Before entering the race, for instance, Scott highlighted record investments in education, though fact-checkers have said that in raw terms, education funding has increased every year Scott has been in office but hasn’t topped pre-recession levels when adjusted for inflation. (His campaign website refers to “historic investments” in education.)
Nelson, who doesn’t sit on the Health, Education, Labor and Pensions Committee, hasn’t focused much on K-12 during his three terms in the Senate, at least as measured by sponsoring or co-sponsoring education-related bills. He is perhaps best known for his six-day space shuttle mission with NASA in 1986 when he was a member of the U.S. House.
Instead, Nelson, the Democratic Party, and allies, including unions, will go after Scott’s record, including his support for charter schools. A bill passed last year makes it easier to open so-called Schools of Hope, a process that sites charters next to low-performing district schools and requires districts to share capital funds with charters. A judge in April threw out a lawsuit brought by several school districts challenging the law.
“The number one thing they’re going after is the Republicans’ support for charter schools, which Nelson and other Democrats say is taking away from the public school budget,” MacManus said.
Indeed, the Florida Democratic Party in a press release accused Scott of “draining funding from our public schools in order to give his political donors and cronies another taxpayer funded handout.”
The National Education Association, the country’s largest teachers union, highlighted what it says are Scott’s inappropriate decisions to fund “unaccountable private schools and vouchers” at the expense of private schools, while noting that it gave Nelson an “A” rating.
Education reform groups, meanwhile, have praised Scott and state Republicans’ expansion of choice options.
Former Florida governor Jeb Bush, who now leads the Foundation for Excellence in Education, praised House Bill 7055, which expands private school options for students who were bullied and those with disabilities, among others.
“I applaud Governor Scott and members of the Florida legislature for expanding educational freedom in our state. Not only will Florida families benefit, but these common sense solutions will provide a model for other states to effectively and compassionately prepare each and every student for success in the classroom and in life,” Bush said in a statement.
Nelson is unopposed in the Democratic primary. Scott faces businessman Roque “Rocky” De La Fuente, who previously ran unsuccessfully as a Democrat for U.S. Senate in Florida, president, and mayor of New York City. The perennial longshot candidate is also running this year for Senate seats in Washington, California, and Wyoming.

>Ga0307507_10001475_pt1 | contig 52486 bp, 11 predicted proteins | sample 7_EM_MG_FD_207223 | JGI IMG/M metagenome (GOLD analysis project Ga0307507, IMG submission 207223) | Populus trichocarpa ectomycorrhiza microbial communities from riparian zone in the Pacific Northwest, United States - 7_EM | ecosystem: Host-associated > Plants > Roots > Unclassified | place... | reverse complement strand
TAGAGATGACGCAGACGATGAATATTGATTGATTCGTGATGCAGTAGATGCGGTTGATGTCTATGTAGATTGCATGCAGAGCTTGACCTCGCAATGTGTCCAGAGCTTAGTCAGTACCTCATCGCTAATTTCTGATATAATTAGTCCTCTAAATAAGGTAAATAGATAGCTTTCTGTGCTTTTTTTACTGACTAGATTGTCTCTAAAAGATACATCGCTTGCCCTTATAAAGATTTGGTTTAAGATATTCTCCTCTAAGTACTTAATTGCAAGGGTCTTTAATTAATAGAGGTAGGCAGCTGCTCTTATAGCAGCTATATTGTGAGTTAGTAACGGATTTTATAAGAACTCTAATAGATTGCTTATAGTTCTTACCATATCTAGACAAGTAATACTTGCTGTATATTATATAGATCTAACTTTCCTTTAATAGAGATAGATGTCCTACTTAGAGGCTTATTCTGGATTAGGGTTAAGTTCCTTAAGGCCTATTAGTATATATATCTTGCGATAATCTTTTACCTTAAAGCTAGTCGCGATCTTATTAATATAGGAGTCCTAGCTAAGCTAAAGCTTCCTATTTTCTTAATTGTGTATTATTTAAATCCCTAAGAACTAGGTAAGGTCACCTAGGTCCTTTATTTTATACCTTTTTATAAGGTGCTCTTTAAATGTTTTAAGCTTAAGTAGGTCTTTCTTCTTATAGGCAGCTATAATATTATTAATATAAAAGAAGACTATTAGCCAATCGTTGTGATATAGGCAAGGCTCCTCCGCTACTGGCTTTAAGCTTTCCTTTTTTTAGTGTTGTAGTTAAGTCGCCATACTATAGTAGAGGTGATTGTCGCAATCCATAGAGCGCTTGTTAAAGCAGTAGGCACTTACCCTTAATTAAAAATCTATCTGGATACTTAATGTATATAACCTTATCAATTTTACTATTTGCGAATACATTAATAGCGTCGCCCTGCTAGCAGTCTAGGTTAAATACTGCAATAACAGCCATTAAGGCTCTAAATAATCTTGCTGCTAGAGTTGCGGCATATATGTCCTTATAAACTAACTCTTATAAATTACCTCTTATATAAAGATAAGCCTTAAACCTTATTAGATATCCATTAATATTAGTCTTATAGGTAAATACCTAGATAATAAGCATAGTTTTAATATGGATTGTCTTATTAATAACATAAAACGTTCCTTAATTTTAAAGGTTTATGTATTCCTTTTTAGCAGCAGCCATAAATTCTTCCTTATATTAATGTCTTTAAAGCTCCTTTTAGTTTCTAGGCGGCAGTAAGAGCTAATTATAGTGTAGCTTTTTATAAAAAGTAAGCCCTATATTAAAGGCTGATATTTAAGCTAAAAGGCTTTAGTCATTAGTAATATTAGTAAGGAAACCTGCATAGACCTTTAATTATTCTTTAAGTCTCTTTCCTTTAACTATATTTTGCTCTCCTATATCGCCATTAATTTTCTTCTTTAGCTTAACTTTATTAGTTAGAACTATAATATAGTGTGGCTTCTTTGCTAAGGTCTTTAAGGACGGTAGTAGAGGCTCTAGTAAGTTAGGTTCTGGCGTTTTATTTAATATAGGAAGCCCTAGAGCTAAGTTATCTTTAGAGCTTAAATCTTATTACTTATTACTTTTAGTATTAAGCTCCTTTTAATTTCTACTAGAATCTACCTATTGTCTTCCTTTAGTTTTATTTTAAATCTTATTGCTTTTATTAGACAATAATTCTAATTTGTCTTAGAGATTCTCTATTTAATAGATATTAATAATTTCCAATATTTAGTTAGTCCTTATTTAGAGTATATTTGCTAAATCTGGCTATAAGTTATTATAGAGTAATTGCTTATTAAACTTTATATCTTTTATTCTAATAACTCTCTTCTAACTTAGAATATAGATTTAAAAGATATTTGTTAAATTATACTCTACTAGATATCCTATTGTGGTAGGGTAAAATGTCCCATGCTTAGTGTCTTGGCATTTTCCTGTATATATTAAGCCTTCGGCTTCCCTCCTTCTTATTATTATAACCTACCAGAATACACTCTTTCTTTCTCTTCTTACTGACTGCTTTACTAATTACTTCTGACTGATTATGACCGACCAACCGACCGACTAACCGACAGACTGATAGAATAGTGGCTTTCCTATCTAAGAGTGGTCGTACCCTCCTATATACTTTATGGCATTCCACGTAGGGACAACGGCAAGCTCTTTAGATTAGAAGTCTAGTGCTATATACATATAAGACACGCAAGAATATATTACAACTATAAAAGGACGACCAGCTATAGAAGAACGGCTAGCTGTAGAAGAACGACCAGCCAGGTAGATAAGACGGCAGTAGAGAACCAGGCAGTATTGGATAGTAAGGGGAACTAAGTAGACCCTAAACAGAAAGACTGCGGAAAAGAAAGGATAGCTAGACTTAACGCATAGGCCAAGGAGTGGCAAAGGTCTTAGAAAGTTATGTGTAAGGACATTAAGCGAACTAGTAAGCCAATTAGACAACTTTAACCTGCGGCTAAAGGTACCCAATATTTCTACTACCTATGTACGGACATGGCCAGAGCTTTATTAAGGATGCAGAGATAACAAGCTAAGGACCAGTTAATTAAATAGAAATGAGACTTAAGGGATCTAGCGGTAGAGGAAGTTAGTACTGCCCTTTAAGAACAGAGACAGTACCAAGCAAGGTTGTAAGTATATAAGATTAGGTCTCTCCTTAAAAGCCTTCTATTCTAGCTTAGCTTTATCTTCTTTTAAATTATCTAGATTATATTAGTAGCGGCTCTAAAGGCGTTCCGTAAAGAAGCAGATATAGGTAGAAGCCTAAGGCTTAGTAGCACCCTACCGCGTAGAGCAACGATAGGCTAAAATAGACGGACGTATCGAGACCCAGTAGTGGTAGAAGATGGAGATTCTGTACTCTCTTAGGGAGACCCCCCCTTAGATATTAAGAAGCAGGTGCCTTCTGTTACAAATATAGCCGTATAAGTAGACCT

Republicans currently control the U.S. Senate 51–49. Democrats are defending a number of vulnerable incumbents, including Nelson, but also see the opportunity to pick up GOP seats in Tennessee, Arizona, and Nevada. Ever-changing national and international events, like relations with North Korea and the pending investigation into alleged Russian interference in the 2016 campaign, will have an outsize impact on the midterms, experts said.
Scott, once effusive in his praise of fellow political “outsider” Trump, has since distanced himself from the president. An early-May poll found that 43 percent of Floridians approve of Trump and 45 percent disapprove.
Beyond education, Scott, “pretty much a single-issue politician,” has long focused on the economy and jobs, Darryl Paulson, emeritus professor of history and politics at the University of Florida St. Petersburg, told The 74.
Scott has also zeroed in on Nelson’s long political career, which began in the early 1970s, arguing that it’s time for a change.
Nelson, meanwhile, touts his record protecting Social Security and other issues that matter to senior citizens, a sizable constituency in Florida, alongside his work on environmental and military issues.
Nelson raised $13.6 million from the start of 2013, the beginning of this election’s campaign finance cycle, through the end of March, and had about $10.5 million in the bank.
There hasn’t been a required federal campaign finance filing deadline since Scott declared his candidacy in early April. Scott, a millionaire who made his money in the hospital industry, put millions of his own money into his two previous elections, but he has ramped up fundraising recently, Paulson said.
Nelson has been lucky in facing weak opponents in his past three races for Senate, Paulson said.
“This time, however, you might say the luck has run out,” he said.